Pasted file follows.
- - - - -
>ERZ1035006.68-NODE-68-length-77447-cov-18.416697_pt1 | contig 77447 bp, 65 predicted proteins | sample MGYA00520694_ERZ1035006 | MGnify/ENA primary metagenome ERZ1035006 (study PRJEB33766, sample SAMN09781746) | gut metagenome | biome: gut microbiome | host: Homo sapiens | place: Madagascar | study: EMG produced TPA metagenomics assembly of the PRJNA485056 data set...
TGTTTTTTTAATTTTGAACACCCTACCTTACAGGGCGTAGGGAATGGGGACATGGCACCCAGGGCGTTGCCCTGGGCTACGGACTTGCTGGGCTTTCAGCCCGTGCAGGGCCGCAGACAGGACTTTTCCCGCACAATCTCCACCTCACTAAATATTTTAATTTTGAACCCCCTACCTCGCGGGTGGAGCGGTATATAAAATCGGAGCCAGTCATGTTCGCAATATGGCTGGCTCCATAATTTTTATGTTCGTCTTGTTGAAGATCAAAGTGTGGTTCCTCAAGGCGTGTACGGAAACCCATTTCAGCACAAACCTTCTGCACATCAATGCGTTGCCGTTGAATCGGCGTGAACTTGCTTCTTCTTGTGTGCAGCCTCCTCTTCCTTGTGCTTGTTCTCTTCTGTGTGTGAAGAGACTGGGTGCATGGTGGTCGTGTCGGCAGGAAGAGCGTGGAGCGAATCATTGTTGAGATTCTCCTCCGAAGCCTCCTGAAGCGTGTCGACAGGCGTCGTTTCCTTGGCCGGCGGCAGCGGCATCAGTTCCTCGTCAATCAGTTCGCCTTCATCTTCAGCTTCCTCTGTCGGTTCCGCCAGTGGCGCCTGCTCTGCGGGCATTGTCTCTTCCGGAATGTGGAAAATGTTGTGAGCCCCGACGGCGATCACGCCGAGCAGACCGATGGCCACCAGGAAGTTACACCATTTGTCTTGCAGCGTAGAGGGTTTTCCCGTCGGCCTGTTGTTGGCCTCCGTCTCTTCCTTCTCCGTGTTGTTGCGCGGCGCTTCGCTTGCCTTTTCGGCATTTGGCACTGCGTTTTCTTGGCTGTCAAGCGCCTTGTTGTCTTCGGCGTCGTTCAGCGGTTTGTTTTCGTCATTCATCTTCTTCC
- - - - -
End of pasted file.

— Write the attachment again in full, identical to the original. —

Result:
>ERZ1035006.68-NODE-68-length-77447-cov-18.416697_pt1 | contig 77447 bp, 65 predicted proteins | sample MGYA00520694_ERZ1035006 | MGnify/ENA primary metagenome ERZ1035006 (study PRJEB33766, sample SAMN09781746) | gut metagenome | biome: gut microbiome | host: Homo sapiens | place: Madagascar | study: EMG produced TPA metagenomics assembly of the PRJNA485056 data set...
TGTTTTTTTAATTTTGAACACCCTACCTTACAGGGCGTAGGGAATGGGGACATGGCACCCAGGGCGTTGCCCTGGGCTACGGACTTGCTGGGCTTTCAGCCCGTGCAGGGCCGCAGACAGGACTTTTCCCGCACAATCTCCACCTCACTAAATATTTTAATTTTGAACCCCCTACCTCGCGGGTGGAGCGGTATATAAAATCGGAGCCAGTCATGTTCGCAATATGGCTGGCTCCATAATTTTTATGTTCGTCTTGTTGAAGATCAAAGTGTGGTTCCTCAAGGCGTGTACGGAAACCCATTTCAGCACAAACCTTCTGCACATCAATGCGTTGCCGTTGAATCGGCGTGAACTTGCTTCTTCTTGTGTGCAGCCTCCTCTTCCTTGTGCTTGTTCTCTTCTGTGTGTGAAGAGACTGGGTGCATGGTGGTCGTGTCGGCAGGAAGAGCGTGGAGCGAATCATTGTTGAGATTCTCCTCCGAAGCCTCCTGAAGCGTGTCGACAGGCGTCGTTTCCTTGGCCGGCGGCAGCGGCATCAGTTCCTCGTCAATCAGTTCGCCTTCATCTTCAGCTTCCTCTGTCGGTTCCGCCAGTGGCGCCTGCTCTGCGGGCATTGTCTCTTCCGGAATGTGGAAAATGTTGTGAGCCCCGACGGCGATCACGCCGAGCAGACCGATGGCCACCAGGAAGTTACACCATTTGTCTTGCAGCGTAGAGGGTTTTCCCGTCGGCCTGTTGTTGGCCTCCGTCTCTTCCTTCTCCGTGTTGTTGCGCGGCGCTTCGCTTGCCTTTTCGGCATTTGGCACTGCGTTTTCTTGGCTGTCAAGCGCCTTGTTGTCTTCGGCGTCGTTCAGCGGTTTGTTTTCGTCATTCATCTTCTTCC